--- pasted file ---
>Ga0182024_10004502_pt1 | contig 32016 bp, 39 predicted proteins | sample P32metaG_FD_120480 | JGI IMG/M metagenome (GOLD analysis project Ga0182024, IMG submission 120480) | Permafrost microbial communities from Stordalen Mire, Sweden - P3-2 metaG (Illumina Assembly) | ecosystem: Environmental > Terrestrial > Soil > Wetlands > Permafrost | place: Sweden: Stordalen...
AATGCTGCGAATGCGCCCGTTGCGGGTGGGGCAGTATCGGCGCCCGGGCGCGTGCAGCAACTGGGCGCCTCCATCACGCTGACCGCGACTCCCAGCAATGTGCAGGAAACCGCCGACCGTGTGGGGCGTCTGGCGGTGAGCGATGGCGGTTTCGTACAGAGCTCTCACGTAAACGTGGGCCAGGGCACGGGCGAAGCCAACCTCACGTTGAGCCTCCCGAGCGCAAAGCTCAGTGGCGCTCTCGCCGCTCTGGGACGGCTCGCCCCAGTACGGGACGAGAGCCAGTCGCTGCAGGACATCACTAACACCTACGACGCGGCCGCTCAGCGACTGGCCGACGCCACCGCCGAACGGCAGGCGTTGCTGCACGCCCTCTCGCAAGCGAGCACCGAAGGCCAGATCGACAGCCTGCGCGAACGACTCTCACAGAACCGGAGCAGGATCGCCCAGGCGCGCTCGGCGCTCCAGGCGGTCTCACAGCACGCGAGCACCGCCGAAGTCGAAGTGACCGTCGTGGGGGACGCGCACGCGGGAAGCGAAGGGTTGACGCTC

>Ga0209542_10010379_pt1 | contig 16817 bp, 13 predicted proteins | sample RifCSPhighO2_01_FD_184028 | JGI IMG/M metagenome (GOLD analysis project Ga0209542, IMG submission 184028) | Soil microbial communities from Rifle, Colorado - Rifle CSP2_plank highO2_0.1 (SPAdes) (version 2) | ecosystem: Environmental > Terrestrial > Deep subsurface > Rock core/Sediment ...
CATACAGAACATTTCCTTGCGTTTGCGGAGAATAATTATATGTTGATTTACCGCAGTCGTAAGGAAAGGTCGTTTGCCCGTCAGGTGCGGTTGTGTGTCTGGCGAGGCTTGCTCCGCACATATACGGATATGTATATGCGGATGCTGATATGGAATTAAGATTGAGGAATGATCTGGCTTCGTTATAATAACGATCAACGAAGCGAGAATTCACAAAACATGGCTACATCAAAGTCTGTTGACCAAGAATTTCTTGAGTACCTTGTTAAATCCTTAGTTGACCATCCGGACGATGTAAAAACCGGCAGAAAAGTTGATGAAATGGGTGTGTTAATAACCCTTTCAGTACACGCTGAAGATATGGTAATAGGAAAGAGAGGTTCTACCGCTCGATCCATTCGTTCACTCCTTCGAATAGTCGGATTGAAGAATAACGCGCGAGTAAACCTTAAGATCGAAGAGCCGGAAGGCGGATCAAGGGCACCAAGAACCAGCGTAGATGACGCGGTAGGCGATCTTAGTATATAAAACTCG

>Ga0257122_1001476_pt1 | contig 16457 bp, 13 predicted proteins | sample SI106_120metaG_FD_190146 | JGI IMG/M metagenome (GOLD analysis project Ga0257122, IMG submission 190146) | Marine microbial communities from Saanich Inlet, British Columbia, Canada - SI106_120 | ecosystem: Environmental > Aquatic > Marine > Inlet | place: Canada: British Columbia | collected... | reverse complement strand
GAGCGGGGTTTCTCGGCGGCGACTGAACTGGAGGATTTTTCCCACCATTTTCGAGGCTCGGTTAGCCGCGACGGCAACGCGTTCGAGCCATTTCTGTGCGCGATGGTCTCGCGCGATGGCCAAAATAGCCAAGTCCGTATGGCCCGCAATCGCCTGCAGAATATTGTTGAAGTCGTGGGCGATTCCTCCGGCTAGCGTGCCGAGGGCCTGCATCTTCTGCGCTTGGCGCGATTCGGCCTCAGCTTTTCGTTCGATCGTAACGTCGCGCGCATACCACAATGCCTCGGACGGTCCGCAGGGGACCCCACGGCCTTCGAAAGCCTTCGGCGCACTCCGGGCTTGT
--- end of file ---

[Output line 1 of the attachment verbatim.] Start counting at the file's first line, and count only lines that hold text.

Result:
>Ga0182024_10004502_pt1 | contig 32016 bp, 39 predicted proteins | sample P32metaG_FD_120480 | JGI IMG/M metagenome (GOLD analysis project Ga0182024, IMG submission 120480) | Permafrost microbial communities from Stordalen Mire, Sweden - P3-2 metaG (Illumina Assembly) | ecosystem: Environmental > Terrestrial > Soil > Wetlands > Permafrost | place: Sweden: Stordalen...